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One of the casualties of this fiery frenzy was, you guessed it, London Bridge. But London Bridge wasn’t falling down during the fire. It was standing tall, engulfed in flames.

Now, in the aftermath of this massive conflagration, the city had to rebuild, and that included its iconic bridge. The nursery rhyme, “London Bridge is Falling Down”, emerged as a sort of cautionary tale. 

The blaze was so intense that it created its own weather system, with reports of tornado-like fire whirls

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Imagine the terror of those poor souls witnessing not only their homes and livelihoods going up in smoke but also fire-spewing whirlwinds dancing through the streets. It’s the kind of stuff nightmares are made of.

Reports from the time suggest that some of these fire whirls were so powerful that they could lift rooftops and debris into the air, sending them hurtling through the fiery maelstrom. It was like a scene straight out of a Hollywood disaster flick, but this was the real deal.

Many of the fire victims sought shelter on the banks of the River Thames, where they lived in temporary camps

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The River Thames acted as a natural barrier against the advancing inferno. People flocked to its shores, bringing whatever belongings they could salvage. Makeshift camps sprang up, with folks living in hastily assembled tents and shelters.

The Great Fire of London led to the implementation of building regulations

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The Great Fire of London was a wake-up call like no other. The inferno exposed the haphazard, tinderbox-like construction of the city. Buildings were cramped, wooden, and often leaning on their neighbours like tipsy dominoes. Not exactly a blueprint for safety, right?

So their new rules insisted on sturdier materials like brick and stone, wider streets to hinder the spread of flames, and even rules about chimney design to prevent those fiery mishaps.

The fire’s glow was visible from as far as 30 miles away

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This fact speaks volumes about the sheer magnitude of the Great Fire. It was a spectacle that painted the sky with an eerie, fiery brushstroke for miles around. 

It’s also a reminder that history’s most dramatic moments aren’t confined to their immediate surroundings. They can be seen and felt from afar.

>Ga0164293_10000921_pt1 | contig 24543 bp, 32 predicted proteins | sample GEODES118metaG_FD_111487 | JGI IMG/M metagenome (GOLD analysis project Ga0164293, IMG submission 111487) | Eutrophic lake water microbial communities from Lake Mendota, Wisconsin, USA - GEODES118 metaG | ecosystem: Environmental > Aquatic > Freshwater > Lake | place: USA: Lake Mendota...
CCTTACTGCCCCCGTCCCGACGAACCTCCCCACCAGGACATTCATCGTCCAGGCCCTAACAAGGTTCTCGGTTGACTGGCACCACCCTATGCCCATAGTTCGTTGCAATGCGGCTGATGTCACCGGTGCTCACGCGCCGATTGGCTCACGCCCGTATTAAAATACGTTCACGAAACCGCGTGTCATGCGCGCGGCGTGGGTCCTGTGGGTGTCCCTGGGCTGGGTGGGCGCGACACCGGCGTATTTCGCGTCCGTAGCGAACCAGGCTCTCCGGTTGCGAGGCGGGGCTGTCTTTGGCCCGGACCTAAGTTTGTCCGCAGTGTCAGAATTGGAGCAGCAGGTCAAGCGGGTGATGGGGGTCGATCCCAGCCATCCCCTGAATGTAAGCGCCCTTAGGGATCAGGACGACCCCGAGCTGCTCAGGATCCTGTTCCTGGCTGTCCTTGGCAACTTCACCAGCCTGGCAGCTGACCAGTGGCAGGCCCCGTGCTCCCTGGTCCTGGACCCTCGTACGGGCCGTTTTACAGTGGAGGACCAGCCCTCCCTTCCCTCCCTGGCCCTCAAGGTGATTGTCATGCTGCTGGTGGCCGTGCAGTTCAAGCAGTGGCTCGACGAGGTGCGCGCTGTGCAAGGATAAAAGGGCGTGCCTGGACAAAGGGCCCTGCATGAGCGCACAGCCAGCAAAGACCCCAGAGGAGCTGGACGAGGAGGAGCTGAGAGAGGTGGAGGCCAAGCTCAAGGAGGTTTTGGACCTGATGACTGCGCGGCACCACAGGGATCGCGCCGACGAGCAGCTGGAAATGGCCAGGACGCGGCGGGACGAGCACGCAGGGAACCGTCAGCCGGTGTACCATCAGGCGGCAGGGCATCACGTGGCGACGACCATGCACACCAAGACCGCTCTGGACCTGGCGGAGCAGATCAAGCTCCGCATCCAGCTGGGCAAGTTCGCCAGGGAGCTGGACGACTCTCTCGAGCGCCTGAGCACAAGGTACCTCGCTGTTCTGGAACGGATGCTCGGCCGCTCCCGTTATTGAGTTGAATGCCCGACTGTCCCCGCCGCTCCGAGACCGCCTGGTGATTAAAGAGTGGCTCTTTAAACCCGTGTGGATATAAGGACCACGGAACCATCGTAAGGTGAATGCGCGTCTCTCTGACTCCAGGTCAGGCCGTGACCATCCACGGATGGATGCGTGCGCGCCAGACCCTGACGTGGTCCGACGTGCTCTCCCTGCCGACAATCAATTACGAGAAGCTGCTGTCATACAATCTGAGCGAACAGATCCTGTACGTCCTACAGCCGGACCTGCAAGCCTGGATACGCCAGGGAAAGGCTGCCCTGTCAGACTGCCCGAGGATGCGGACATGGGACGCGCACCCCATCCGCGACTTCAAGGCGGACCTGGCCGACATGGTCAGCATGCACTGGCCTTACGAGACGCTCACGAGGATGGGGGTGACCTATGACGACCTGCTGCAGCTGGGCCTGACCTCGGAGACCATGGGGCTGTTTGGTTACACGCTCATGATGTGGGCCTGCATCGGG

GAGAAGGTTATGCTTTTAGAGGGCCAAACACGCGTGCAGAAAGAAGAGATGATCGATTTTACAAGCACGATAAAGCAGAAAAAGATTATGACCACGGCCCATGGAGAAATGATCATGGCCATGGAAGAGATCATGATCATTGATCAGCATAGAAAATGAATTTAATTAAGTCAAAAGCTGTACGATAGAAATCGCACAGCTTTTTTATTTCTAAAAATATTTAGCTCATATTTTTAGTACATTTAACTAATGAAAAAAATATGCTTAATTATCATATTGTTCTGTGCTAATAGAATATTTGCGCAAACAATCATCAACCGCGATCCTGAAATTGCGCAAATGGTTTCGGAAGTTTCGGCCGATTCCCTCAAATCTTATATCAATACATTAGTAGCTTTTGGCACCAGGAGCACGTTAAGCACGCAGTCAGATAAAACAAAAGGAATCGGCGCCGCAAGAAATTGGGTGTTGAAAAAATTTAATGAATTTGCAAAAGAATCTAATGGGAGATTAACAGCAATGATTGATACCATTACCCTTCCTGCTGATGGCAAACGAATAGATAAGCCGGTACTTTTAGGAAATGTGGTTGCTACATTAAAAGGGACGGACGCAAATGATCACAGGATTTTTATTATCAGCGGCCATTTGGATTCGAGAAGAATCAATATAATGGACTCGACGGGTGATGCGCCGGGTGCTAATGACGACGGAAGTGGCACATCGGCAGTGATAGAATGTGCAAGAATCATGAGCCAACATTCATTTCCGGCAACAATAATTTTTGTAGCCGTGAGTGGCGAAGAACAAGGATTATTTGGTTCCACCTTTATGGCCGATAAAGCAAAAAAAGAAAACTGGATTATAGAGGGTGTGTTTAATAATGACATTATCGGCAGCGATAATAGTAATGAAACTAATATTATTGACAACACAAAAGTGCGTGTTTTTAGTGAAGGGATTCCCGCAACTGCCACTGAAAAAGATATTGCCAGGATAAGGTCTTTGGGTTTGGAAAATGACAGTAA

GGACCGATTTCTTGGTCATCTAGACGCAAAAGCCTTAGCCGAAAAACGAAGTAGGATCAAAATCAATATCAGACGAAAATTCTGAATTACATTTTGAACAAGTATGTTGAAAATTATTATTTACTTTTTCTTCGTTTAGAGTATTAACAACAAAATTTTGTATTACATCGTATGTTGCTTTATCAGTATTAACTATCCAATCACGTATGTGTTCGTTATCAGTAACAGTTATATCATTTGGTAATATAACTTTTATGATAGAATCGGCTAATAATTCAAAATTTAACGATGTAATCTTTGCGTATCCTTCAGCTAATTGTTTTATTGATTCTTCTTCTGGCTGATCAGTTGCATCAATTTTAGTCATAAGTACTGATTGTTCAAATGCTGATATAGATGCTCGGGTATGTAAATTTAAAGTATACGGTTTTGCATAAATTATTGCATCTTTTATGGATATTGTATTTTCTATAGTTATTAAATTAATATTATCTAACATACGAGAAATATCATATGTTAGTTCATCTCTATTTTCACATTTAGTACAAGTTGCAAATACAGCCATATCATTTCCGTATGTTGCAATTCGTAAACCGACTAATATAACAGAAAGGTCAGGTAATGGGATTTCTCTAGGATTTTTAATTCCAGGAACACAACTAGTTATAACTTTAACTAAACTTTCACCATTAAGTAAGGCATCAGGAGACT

A French watchmaker was wrongfully blamed and subsequently executed for allegedly igniting the fire

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England and France were not exactly the best of pals back then, and there was plenty of tension between the two nations. So, when the Great Fire erupted, suspicions ran high, and this poor watchmaker became a convenient target.

But here’s where it gets even more bizarre: there was no real evidence linking him to the fire. No smoking watch, no fiery confessions – just a whole lot of bad luck. Despite a lack of proof, he was hauled before the courts, found guilty, and sentenced to death.

Even though the fire occurred, it took another two centuries for the formation of the first fire brigade

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Back in the 17th century, London had no organised fire brigade. Instead, folks relied on a ragtag bunch of volunteers who showed up with buckets and hope when the flames started dancing. It wasn’t exactly the most efficient system, but it was what they had.

The Great Fire, however, was a wake-up call. It turned the city into an inferno, and it was clear that something more robust was needed to combat future blazes. 

But bureaucracy and red tape being what they are, it took until 1833 for the establishment of London’s first proper fire brigade, led by James Braidwood.

Some Londoners tried to flee the city by crossing the River Thames, but some boatmen charged exorbitant prices for the passage

Media from spikeybaby

Some opportunistic boatmen saw the panic and desperation and thought, “Hey, why not make a quick quid?” That’s right, they charged exorbitant prices for ferrying people across the river to safety. It was like the world’s first disaster-themed surge pricing.

It’s a peek into the not-so-great side of human nature. In the midst of a calamity, when people needed help the most, a few folks decided to cash in on the chaos.